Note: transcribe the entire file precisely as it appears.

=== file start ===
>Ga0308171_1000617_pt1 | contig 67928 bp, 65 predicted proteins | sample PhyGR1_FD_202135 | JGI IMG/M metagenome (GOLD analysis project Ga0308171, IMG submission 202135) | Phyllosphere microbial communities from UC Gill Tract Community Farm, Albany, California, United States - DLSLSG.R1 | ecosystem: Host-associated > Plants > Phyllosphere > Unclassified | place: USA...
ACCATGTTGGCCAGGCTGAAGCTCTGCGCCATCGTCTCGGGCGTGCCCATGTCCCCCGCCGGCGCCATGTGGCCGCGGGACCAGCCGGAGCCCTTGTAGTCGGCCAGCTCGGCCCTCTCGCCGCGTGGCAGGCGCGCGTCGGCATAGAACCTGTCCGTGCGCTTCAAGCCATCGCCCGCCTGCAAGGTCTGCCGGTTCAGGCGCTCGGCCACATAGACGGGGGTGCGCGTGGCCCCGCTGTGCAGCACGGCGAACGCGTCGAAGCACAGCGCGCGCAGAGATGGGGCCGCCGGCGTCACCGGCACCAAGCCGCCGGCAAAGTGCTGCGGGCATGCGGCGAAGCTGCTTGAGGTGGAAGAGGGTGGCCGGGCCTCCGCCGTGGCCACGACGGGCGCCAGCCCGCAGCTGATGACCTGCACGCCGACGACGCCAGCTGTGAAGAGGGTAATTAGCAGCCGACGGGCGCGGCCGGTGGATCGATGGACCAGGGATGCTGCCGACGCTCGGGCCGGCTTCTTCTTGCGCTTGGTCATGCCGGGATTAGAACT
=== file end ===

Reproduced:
>Ga0308171_1000617_pt1 | contig 67928 bp, 65 predicted proteins | sample PhyGR1_FD_202135 | JGI IMG/M metagenome (GOLD analysis project Ga0308171, IMG submission 202135) | Phyllosphere microbial communities from UC Gill Tract Community Farm, Albany, California, United States - DLSLSG.R1 | ecosystem: Host-associated > Plants > Phyllosphere > Unclassified | place: USA...
ACCATGTTGGCCAGGCTGAAGCTCTGCGCCATCGTCTCGGGCGTGCCCATGTCCCCCGCCGGCGCCATGTGGCCGCGGGACCAGCCGGAGCCCTTGTAGTCGGCCAGCTCGGCCCTCTCGCCGCGTGGCAGGCGCGCGTCGGCATAGAACCTGTCCGTGCGCTTCAAGCCATCGCCCGCCTGCAAGGTCTGCCGGTTCAGGCGCTCGGCCACATAGACGGGGGTGCGCGTGGCCCCGCTGTGCAGCACGGCGAACGCGTCGAAGCACAGCGCGCGCAGAGATGGGGCCGCCGGCGTCACCGGCACCAAGCCGCCGGCAAAGTGCTGCGGGCATGCGGCGAAGCTGCTTGAGGTGGAAGAGGGTGGCCGGGCCTCCGCCGTGGCCACGACGGGCGCCAGCCCGCAGCTGATGACCTGCACGCCGACGACGCCAGCTGTGAAGAGGGTAATTAGCAGCCGACGGGCGCGGCCGGTGGATCGATGGACCAGGGATGCTGCCGACGCTCGGGCCGGCTTCTTCTTGCGCTTGGTCATGCCGGGATTAGAACT